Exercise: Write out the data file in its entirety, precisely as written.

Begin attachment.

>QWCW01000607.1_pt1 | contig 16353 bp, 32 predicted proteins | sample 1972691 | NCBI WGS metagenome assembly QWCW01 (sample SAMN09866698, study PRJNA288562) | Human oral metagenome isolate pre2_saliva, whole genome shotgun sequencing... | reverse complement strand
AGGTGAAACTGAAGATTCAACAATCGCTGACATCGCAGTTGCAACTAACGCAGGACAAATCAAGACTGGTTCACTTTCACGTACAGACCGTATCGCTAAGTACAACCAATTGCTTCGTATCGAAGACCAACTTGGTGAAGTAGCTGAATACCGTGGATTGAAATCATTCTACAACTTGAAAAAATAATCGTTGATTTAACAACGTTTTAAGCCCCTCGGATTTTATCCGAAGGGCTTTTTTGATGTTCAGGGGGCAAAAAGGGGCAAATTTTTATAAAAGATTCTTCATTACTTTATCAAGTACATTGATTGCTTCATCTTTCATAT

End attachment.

>QWCW01000607.1_pt1 | contig 16353 bp, 32 predicted proteins | sample 1972691 | NCBI WGS metagenome assembly QWCW01 (sample SAMN09866698, study PRJNA288562) | Human oral metagenome isolate pre2_saliva, whole genome shotgun sequencing... | reverse complement strand
AGGTGAAACTGAAGATTCAACAATCGCTGACATCGCAGTTGCAACTAACGCAGGACAAATCAAGACTGGTTCACTTTCACGTACAGACCGTATCGCTAAGTACAACCAATTGCTTCGTATCGAAGACCAACTTGGTGAAGTAGCTGAATACCGTGGATTGAAATCATTCTACAACTTGAAAAAATAATCGTTGATTTAACAACGTTTTAAGCCCCTCGGATTTTATCCGAAGGGCTTTTTTGATGTTCAGGGGGCAAAAAGGGGCAAATTTTTATAAAAGATTCTTCATTACTTTATCAAGTACATTGATTGCTTCATCTTTCATAT